"Growing up is for those who don't have the guts not to. Grow wise, grow loving, grow compassionate, but why grow up?" - Fiddlegirl

    by progressivist on Wed Sep 26, 2012 at 09:17:43 AM PDT

    •  Creepy (14+ / 0-)

      Why do the one's that really buy in (Bachman, Reed, Mitt, Harris...) seem to get this creepy, Stepford vibe about them? It truly seems like they actually had to hand over their sole to the devil when they signed the deal with him, and not even wait until death.

    •  I rarely if ever give his shit column a page-view (6+ / 0-)

      I figure if enough people stop reading his crap, the NYT will stop publishing it, and he will disappear.  I REALLY DON'T CARE WHERE TO.

    •  Aristocracy has always tried to justify itself, (7+ / 0-)

      either by divine right or 'the better man' argument.  That is just what it does.  People fall for it because there is a mind-numbing comfort to the thought that there is a god or a 'better man' taking care of things in the background while you zone out to dancing with the stars.

      The funny thing is - when people come face-to-face with 'the better man', they are often repulsed.

      and their contempt for the Latin schools was applauded by Theodoric himself, who gratified their prejudices, or his own, by declaring that the child who had trembled at a rod would never dare to look upon a sword.

      by ban48 on Thu Sep 27, 2012 at 05:09:11 AM PDT

      [ Parent ]

      •  People who are stuck in the parent child stage (1+ / 0-)
        Recommended by:

        of their psychological development are easily manipulated by the imposition of this relational structure. Both the better man and divine right structure put a father figure at the head of the table. To the child living in an adult personality that father figure seems to be part of the born condition of their living, a given without which the child could not survive. All else flows from that relational presumption which remains largely unconscious.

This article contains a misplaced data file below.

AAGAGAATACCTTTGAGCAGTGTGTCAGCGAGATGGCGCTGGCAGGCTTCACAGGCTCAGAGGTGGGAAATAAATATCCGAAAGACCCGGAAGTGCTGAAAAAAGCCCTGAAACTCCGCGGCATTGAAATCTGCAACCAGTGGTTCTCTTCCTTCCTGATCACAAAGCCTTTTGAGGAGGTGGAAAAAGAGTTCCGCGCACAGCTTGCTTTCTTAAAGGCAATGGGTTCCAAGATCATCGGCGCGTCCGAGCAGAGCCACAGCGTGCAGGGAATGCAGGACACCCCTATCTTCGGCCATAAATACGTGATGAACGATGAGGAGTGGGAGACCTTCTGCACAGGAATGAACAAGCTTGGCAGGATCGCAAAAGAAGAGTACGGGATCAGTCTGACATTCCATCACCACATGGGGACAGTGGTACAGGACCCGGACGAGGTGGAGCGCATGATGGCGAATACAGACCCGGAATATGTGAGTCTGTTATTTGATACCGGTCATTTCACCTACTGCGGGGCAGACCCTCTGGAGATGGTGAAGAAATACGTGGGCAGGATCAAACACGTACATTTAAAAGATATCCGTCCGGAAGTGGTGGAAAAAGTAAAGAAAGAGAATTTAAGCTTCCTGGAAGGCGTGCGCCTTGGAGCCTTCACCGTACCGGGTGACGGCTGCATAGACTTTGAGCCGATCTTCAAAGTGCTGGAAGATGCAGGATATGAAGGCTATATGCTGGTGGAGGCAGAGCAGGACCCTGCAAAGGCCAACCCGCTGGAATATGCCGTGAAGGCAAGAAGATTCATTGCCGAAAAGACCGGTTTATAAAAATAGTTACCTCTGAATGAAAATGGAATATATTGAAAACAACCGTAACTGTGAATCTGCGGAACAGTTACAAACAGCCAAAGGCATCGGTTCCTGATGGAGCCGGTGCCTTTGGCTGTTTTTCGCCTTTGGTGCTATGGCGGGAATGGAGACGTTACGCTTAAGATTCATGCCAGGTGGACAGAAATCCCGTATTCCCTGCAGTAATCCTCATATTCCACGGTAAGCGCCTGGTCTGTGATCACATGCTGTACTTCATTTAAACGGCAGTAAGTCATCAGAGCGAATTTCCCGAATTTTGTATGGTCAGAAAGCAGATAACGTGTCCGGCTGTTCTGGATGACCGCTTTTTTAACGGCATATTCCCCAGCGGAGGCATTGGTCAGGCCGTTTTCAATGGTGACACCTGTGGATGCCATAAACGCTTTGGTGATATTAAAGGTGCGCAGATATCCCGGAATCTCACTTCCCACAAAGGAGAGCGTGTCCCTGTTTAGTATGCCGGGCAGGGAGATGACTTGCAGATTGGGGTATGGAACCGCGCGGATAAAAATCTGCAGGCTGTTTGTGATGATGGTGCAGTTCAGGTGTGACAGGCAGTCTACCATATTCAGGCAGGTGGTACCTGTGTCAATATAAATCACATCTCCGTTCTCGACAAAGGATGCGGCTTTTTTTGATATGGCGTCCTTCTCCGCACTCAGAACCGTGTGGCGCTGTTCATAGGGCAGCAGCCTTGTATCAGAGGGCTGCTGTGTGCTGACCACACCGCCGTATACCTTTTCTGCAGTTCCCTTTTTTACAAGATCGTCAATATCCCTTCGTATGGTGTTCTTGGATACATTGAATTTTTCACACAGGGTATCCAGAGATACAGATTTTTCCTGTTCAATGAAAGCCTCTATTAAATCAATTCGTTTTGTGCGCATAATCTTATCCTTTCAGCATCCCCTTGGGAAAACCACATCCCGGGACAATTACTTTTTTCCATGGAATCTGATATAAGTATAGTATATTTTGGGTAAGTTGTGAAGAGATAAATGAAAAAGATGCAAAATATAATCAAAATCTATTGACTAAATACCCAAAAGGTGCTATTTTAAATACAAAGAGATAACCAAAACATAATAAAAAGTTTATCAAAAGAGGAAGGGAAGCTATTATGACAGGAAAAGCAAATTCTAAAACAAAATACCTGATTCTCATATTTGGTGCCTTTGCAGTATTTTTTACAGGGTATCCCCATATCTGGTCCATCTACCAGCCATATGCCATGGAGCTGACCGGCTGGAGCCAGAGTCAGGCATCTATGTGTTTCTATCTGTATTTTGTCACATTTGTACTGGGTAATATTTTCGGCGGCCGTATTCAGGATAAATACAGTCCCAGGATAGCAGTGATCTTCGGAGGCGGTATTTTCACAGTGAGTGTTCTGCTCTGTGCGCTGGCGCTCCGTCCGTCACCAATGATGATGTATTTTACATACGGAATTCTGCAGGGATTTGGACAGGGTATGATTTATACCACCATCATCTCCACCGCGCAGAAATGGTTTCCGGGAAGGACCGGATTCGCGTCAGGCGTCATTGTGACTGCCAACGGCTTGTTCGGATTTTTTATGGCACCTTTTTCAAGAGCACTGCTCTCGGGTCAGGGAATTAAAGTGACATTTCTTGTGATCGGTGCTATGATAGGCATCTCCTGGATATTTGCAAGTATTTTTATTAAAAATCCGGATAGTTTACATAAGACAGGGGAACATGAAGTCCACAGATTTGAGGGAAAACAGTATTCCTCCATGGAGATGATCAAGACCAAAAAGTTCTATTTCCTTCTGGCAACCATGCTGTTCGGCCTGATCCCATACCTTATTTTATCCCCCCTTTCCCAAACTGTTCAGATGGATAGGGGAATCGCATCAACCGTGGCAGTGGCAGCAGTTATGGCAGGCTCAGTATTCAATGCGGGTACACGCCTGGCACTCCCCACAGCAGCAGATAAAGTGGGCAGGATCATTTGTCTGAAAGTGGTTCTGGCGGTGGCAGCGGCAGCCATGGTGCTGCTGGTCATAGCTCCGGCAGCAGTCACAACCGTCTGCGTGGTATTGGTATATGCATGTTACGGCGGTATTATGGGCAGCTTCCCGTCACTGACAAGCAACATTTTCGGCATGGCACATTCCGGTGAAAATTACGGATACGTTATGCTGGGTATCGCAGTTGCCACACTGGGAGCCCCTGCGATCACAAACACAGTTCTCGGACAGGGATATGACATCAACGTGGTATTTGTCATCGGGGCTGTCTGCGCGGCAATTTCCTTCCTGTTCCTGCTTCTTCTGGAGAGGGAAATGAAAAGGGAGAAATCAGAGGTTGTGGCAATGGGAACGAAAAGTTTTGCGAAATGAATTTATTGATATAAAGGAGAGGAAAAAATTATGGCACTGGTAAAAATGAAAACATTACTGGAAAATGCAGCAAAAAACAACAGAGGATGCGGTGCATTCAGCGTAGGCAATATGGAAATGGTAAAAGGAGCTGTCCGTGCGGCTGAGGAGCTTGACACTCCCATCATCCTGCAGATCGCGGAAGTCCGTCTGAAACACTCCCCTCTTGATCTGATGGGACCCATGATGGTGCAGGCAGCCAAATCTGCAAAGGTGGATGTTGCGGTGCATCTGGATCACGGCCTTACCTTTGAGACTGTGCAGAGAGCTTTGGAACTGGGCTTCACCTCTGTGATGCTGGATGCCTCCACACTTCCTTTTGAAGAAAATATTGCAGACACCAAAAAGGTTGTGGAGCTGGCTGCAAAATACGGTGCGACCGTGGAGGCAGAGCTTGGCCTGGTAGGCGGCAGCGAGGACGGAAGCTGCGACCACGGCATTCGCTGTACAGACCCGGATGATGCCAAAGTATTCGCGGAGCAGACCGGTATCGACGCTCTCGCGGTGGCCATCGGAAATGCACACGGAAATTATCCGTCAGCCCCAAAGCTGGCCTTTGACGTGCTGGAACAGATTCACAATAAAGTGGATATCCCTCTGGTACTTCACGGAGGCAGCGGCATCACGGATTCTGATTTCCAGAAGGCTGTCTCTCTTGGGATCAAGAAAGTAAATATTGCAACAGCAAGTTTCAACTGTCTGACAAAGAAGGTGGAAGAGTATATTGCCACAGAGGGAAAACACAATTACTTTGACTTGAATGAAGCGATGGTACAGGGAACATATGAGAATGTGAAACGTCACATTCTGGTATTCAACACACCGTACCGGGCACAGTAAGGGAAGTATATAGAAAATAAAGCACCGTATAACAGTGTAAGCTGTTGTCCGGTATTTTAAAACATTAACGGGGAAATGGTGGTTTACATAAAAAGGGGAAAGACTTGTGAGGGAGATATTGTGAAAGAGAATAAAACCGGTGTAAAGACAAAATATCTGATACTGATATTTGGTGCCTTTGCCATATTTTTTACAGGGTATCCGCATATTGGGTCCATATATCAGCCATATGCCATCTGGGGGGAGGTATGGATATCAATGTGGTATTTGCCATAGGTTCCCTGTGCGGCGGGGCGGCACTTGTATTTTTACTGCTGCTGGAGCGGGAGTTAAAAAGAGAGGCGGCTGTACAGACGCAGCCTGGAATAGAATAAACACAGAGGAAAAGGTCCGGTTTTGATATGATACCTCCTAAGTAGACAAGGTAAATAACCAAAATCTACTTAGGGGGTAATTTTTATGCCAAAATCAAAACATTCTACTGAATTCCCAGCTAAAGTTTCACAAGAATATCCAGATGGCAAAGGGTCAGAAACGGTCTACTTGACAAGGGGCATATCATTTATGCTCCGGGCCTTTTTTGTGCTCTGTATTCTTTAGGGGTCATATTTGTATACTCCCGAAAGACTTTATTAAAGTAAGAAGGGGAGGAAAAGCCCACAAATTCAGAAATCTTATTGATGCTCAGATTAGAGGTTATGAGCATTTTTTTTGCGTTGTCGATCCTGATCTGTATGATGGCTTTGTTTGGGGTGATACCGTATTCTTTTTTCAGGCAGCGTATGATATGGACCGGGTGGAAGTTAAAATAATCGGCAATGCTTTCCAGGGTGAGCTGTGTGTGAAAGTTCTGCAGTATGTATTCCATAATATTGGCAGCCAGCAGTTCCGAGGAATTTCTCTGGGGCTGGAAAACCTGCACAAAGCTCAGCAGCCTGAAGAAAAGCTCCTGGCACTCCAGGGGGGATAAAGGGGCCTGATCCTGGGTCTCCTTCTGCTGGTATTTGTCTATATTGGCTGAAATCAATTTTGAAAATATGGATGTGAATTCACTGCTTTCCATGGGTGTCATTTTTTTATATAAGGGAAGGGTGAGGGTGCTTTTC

In my adolescent phase of development I pushed hard against my inner need to find a parent figure to structure my world, looked like rebellion. In my later adult years I kept growing and no longer need rebellion to distance myself from my dependency needs. It feels good to be free of vulnerability to responding in either a child or adolescent way when someone goes all parental on me. If the person attempting to impose themselves as the great parent persists I just stay adult and straighten them out. Sometimes they can't adjust, sometimes they drop it and we have a better adult relationship.

        As a person passes through these stages of development they become progressively immune to parent/child relational appeals. Conservative social structure installs the parent figure and reinforces the continued child relation model for the dependents.

        Love = Awareness of mutually beneficial exchange across semi-permeable boundaries. Political and economic systems either amplify or inhibit Love.

        by Bob Guyer on Thu Sep 27, 2012 at 07:00:52 AM PDT

        [ Parent ]

        •  Well said, and good money quote: (2+ / 0-)
          Recommended by:
          Bob Guyer, existential warrior
          It feels good to be free of vulnerability to responding in either a child or adolescent way when someone goes all parental on me
          Conservatism seems to appeal most to the adult-child looking for god or 'the better man' to keep things straight, and those wealthy enough to not give a damn about the effects of conservative policies....

          ... and Brooks is an a%^&*@#....

          and their contempt for the Latin schools was applauded by Theodoric himself, who gratified their prejudices, or his own, by declaring that the child who had trembled at a rod would never dare to look upon a sword.

          by ban48 on Thu Sep 27, 2012 at 07:34:20 AM PDT

          [ Parent ]

        •  PS - once you become aware of this it is much (2+ / 0-)
          Recommended by:
          Bob Guyer, greengemini

          easier to spot and easier to understand conservative arguments.  They abhor the 'nanny state' because it decreases dependance on 'the better man'.  They are pro-religion because it increases dependance.  Even sabotaging government from the inside is fair-game for them.  Maintaining the aristocracy is a deep-core of their politics.

               They also give it away in their insults:  remember references to Obama as the messiah?  It is a simple projection of their world-view of the necessary father-figure onto others.  They are always oddly accusing liberals of wanting to 'tell everyone what to do and what to think' because that is what they do (and they think we want their jobs!).  They do not understand not having a big-daddy so they assume substitution.

          and their contempt for the Latin schools was applauded by Theodoric himself, who gratified their prejudices, or his own, by declaring that the child who had trembled at a rod would never dare to look upon a sword.

          by ban48 on Thu Sep 27, 2012 at 08:03:44 AM PDT

          [ Parent ]

          •  The projection is almost comical (0+ / 0-)